This three-movement "meditation" on the environment was recorded during a break in the Total Musik Meeting of 1993 in Berlin. This 53-minute work -- in three titled movements -- is played on cornet by Morris; trombone, flute, and a myriad of electronic devices by Deane ; and Ninh using every kind of metallic instrument he can get his hands on. And while it's true that this music is "outside," it is only in the context that it is improvised and played outside normal time signatures and notions of rhythm, meter, and timbre. But it possesses all those things too. In this way it is inside: inside the focus of meditation and music. It is intimate, quiet, subdued, reflective, and yet full of the kind of searching that only three musical masters in search of speaking to each other can take. In "Ozone-Burning Red," Morris takes the lead with long, whispered lines almost rolling out of his cornet and Deane uses an electronic backdrop to illuminate his playing before entering with a trombone, while Ninh shimmers cymbals and gongs with his fingers and brushes to illustrate the solemnity of the collective's purpose. When the tempo begins to accelerate, it is because rhythm dictates a literal change in the weather and becomes the means by which thunder can be heard. When the second movement, "Burning Blue," is ushered in, Deane and Morris share the short, contrapuntal phrases that offer the utterance Ninh needs to paint his backdrop. Again, even in its angriest moments, the work is hushed, contemplative, and purposefully restrained. There is lyricism at play here that the ear doesn't pick up at first; harmonics shift back and forth between the three instruments and the static electrical effects boxes Deane plays his trombone through for more "voices." By the end of the last movement, "Burning Yellow," everything fades into an invisibility symbolizing the place where birth and death intersect, both figuratively and musically. Music as we know it has been completely deconstructed, taken back, stripped from its framework and even the architecture of improvisation, undone all the way back to primordial (not even basic) sound that hangs in the mist where something once might have been -- though the listener is not sure -- and something may be again. Only a few raw cries from the cornet at the very nadir of this work allow for a sliver of light in the darkness where everything is blind, everything is frightened, and everything is equal. This work is a monument to these three musicians' total willingness to communicate with each other, led by forces they didn't even understand when they were creating this masterpiece.
Reviewed by: Dino for the magazine Revue & Corrigée #31 - March 1997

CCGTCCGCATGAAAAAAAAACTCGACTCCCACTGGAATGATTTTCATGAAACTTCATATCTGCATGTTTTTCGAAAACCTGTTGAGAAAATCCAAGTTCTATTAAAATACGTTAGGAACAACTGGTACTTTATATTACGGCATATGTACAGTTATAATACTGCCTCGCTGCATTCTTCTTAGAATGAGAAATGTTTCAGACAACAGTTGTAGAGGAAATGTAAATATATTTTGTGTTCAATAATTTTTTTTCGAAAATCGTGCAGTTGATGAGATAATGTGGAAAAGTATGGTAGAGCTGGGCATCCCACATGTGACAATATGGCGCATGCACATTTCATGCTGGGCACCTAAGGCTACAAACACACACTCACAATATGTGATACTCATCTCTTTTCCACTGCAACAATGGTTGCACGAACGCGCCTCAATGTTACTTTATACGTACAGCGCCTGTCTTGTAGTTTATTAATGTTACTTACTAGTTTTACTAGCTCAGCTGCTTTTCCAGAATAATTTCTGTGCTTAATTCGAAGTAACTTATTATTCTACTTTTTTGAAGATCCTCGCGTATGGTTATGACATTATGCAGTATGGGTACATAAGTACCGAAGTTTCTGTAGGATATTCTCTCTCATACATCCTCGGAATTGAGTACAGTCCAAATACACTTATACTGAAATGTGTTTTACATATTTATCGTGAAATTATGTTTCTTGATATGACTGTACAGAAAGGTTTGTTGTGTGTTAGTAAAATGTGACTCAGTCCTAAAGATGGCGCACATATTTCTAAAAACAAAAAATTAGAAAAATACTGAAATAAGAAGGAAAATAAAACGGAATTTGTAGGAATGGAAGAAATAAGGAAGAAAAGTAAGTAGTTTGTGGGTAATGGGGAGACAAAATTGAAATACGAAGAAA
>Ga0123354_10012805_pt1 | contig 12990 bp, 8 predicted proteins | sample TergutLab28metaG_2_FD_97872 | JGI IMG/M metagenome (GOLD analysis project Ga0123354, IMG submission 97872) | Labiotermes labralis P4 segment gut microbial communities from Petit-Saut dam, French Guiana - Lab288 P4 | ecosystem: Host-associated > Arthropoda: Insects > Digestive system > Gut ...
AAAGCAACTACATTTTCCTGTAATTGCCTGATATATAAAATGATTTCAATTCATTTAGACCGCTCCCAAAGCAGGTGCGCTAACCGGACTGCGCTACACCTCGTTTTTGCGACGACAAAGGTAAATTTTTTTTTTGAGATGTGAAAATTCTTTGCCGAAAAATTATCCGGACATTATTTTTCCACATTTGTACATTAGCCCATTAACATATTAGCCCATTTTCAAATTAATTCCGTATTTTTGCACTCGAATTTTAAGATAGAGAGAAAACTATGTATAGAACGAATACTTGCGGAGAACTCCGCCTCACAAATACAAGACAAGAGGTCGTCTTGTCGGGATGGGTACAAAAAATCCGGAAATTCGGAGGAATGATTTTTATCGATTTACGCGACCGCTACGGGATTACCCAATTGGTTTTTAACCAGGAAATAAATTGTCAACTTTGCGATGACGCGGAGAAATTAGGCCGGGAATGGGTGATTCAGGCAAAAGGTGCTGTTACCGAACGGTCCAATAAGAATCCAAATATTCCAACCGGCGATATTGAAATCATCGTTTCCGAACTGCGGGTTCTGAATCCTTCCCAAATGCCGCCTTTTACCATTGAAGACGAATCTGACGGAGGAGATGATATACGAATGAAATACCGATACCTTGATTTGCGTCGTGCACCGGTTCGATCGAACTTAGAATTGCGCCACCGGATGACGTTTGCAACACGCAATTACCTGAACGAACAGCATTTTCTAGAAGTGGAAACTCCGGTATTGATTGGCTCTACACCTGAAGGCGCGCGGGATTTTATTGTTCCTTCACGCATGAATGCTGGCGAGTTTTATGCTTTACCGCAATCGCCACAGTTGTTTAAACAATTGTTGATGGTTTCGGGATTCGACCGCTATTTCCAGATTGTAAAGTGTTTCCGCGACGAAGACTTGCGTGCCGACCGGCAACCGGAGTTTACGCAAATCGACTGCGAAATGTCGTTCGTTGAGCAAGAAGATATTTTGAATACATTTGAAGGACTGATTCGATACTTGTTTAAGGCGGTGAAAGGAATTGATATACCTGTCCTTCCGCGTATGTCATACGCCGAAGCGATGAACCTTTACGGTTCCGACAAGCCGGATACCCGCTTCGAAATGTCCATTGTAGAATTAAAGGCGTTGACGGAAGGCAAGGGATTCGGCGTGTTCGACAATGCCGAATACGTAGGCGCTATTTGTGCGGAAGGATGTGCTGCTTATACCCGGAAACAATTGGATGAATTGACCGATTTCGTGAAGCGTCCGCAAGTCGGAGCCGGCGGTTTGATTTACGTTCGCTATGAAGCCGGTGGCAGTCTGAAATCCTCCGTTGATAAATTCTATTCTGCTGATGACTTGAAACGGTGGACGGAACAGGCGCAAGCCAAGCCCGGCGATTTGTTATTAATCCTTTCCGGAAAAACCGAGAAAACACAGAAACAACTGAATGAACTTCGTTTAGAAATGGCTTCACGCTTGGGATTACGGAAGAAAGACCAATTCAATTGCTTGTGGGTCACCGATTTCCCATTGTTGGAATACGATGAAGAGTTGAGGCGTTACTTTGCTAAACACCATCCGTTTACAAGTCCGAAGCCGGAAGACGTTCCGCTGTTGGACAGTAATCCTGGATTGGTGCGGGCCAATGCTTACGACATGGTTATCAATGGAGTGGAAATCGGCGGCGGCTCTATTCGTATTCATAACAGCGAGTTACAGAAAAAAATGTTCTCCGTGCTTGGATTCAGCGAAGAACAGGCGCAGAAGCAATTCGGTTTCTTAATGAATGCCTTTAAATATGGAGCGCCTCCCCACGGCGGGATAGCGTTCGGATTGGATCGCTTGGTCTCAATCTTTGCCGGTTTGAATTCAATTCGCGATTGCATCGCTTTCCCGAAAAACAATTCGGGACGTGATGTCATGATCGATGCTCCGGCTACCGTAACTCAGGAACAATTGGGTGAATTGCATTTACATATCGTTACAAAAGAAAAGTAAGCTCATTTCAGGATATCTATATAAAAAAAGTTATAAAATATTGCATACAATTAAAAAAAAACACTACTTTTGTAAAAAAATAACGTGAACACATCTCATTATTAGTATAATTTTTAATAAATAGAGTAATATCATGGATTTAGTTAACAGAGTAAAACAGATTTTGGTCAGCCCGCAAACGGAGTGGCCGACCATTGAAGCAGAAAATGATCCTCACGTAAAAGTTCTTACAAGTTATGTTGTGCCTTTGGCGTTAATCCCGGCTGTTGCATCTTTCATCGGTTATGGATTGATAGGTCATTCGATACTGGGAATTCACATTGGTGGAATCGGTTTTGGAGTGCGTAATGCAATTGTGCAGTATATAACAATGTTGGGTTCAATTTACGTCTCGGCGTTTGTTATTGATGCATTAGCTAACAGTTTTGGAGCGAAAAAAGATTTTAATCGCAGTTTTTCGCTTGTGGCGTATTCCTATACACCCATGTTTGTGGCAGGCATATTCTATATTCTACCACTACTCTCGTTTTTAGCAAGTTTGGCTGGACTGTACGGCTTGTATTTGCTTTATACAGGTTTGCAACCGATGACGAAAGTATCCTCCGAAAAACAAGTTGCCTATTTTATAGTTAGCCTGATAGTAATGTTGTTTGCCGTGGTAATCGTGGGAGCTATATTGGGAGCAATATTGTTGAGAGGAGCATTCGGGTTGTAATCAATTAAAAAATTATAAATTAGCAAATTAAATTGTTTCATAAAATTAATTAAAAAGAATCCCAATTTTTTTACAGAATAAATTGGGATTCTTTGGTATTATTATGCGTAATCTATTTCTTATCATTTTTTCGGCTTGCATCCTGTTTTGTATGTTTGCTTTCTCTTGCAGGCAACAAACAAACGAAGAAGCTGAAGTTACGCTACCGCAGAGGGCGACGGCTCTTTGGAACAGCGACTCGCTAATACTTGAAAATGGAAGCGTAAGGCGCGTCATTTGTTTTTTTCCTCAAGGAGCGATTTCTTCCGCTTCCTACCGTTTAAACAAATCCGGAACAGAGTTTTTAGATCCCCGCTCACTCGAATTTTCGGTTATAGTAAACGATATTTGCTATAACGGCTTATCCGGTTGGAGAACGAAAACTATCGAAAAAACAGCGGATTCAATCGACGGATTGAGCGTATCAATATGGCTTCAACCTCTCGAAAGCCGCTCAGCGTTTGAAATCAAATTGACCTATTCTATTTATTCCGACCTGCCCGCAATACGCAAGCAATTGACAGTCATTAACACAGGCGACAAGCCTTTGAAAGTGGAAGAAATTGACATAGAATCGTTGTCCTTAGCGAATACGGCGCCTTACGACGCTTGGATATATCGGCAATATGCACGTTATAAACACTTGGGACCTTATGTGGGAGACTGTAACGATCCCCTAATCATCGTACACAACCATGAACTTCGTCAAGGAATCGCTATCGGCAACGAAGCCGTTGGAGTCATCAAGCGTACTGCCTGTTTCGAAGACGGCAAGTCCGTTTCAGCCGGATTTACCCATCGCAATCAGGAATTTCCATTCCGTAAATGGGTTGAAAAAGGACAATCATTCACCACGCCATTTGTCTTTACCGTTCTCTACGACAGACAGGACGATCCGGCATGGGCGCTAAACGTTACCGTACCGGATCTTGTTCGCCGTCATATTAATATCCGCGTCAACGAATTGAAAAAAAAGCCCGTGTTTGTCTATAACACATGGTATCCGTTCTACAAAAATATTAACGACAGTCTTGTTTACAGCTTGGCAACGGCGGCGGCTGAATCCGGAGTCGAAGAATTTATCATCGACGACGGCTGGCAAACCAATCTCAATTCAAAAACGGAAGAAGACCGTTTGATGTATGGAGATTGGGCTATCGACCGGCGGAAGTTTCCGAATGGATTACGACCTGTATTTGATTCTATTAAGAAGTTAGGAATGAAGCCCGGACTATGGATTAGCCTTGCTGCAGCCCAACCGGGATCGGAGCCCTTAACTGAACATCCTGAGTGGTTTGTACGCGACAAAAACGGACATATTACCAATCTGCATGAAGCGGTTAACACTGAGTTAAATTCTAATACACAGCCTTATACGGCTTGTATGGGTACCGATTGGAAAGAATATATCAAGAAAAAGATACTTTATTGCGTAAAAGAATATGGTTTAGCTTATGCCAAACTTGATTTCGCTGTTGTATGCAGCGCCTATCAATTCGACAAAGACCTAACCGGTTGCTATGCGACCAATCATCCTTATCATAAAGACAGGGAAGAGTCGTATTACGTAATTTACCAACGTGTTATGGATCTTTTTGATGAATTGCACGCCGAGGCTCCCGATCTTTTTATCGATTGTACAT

Enregistré en 1993 (live, comme il se doit chez FMP qui tolère malheureusement quelques erreurs de balance de son), ce CD peut être considéré comme un enregistrement historique, celui d'une véritable rencontre inter-culturelle. En effet, même si les trois artistes en confrontation se connaissent (pour participation à quelques conductions de Butch Morris : à ce propos, n'hésitez pas à vous procurer "Testament. A conduction collection", extraordinaire coffret de 10 CD, nous permettant de suivre le procédé en marche, avec le meilleur de l'improvisation mondiale, de Toulouse à New-York. C'est chez New World Records, 80478-2, produit en 1995 à partir de conductions enregistrées entre 1989 et 1995), l'orientalisme du tromboniste (et flûtiste et électronicien) américain J.A. Dean, le jazz (à la fois futuriste et classique) de Mr Morris (cornet) et la vision permanente de Lê Quan, le percussionniste, nous entraînent dans une dimension que je me permets de qualifier de psychédélique. Voilà donc un immense moment culturel et une œuvre d'art, accessible. Une certaine conception de la transe, de la transe tranquille à même de rendre la sieste active (suis-je assez clair ?).
Reviewed by: Alexandre Pierrepont for Jazz Magazine 169 - April 1997

S'il n'y avait que le "naturel" de certains égrégores reconquis sur les formats entérinés par le jazz, l'association, l'agencement de deux cuivres et de percussions mobiliserait la seule curiosité. Mais Butch Morris et J.A. Deane ont aussi remonté leurs instruments dans le sens inverse de leur plus caractéristique exploitation : alors qu'ils approfondissent les sillons enténébrés qui ignorent la brillance et l'appesantissement, c'est aux brisées percussives de Lê Quan Ninh que revient la charge de dissiper, de faire ressortir ce qui sinon se perdrait au lointain intérieur. Un autre cornet balbutie ou scande, un autre trombone injecte ou déplie, d'autres peaux et cymbales frappent l'imagination (sans parler du théâtre d'ombres sonores projetées par l'électronique) : toutes les inspirations de cet album différent.